Advertisement The Weather Channel app is being taken to court in Los Angeles for inappropriate data use The lawsuit is based on what the State of California calls incomplete permissions requests.
The suit alleges that the app "covertly mines the private data of its users, and then it sends that information to third parties, like advertisers and others," Feuer said.
The operator of The Weather Channel mobile app misled users who agreed to share their location information in exchange for personalized forecasts and alerts, and they instead unwittingly surrendered personal privacy when the company sold their data to third parties, City Attorney Michael Feuer said.
"Unbeknownst to many users, the Weather Channel App has tracked users' detailed geolocation data for years, analyzing and/or transferring that data to third parties for a variety of commercial and advertising purposes, including for targeted advertisements based on locations users frequent, and for hedge funds interested in analyzing consumer behavior," the lawsuit said.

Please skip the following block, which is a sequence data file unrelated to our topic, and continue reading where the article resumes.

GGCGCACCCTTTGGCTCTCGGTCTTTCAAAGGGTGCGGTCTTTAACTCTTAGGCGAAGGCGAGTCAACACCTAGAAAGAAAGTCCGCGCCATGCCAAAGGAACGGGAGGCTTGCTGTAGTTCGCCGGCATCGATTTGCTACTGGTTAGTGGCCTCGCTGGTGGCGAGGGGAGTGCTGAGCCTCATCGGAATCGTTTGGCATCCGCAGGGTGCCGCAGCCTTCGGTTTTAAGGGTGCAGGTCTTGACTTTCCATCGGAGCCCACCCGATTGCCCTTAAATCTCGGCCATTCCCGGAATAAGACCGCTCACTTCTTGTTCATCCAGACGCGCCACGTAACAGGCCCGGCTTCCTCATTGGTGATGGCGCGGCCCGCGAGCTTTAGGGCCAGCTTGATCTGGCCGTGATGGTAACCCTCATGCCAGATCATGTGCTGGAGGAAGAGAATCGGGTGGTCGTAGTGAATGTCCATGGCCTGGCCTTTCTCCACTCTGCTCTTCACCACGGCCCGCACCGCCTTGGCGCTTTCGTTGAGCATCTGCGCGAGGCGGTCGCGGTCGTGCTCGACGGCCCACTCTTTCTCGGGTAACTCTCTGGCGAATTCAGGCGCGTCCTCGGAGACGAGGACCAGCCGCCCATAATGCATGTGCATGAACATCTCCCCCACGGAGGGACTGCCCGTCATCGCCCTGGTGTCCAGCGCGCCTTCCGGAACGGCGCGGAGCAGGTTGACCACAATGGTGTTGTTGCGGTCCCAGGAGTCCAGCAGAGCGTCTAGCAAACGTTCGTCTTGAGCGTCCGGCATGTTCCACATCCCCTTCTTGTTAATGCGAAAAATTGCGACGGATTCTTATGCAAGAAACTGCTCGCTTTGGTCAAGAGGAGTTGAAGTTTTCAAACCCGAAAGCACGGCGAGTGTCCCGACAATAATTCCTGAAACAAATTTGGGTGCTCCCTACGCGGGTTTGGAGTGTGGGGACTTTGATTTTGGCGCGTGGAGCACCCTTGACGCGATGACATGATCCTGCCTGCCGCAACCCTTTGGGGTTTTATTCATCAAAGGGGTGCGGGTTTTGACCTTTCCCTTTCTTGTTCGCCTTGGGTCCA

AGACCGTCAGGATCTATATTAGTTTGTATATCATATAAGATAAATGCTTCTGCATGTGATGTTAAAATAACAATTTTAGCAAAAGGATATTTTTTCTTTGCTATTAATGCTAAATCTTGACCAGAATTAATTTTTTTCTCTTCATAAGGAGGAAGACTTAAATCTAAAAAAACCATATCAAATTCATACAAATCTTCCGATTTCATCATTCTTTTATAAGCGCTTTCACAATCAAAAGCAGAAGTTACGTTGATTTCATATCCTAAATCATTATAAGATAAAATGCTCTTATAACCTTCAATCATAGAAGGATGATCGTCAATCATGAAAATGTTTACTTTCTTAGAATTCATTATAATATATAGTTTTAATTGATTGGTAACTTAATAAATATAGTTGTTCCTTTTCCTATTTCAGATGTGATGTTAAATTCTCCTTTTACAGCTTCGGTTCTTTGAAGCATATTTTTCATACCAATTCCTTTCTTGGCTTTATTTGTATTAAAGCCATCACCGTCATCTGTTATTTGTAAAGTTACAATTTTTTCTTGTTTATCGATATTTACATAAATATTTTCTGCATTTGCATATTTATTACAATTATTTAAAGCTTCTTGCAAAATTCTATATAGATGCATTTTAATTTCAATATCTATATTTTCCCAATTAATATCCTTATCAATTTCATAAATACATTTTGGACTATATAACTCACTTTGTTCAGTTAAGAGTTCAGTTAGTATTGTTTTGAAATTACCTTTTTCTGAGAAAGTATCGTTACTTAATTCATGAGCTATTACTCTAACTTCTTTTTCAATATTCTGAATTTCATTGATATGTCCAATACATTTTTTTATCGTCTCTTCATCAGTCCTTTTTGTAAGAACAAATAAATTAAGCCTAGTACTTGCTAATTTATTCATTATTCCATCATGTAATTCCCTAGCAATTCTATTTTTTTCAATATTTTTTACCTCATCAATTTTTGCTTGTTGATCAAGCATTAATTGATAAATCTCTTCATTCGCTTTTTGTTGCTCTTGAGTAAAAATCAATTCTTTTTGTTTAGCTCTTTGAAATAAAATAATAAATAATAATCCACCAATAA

His request not only gave him access to his own Amazon search data, but also to around 1,700 Alexa voice files recorded in a stranger’s living room, bedroom, and shower. This data privacy disaster occurred because amazon.de saves Alexa voice recordings indefinitely and because the processes it uses to leverage them have serious security issues.
That could be the only path to protecting users’ privacy, because it is not in the commercial interest of corporations like Google and Apple to limit data used by these apps, said Rishi Bhargava, Co-founder at Demisto, a Cupertino, Calif.-based provider of security technology company.
The justification pop up presented to users when requesting access to Location Services, for app versions 6.0.2 (released August 17, 2018) and later, uses the following text: “MyRadar needs your location to show your position on the map, as well as for advanced features including critical weather warnings.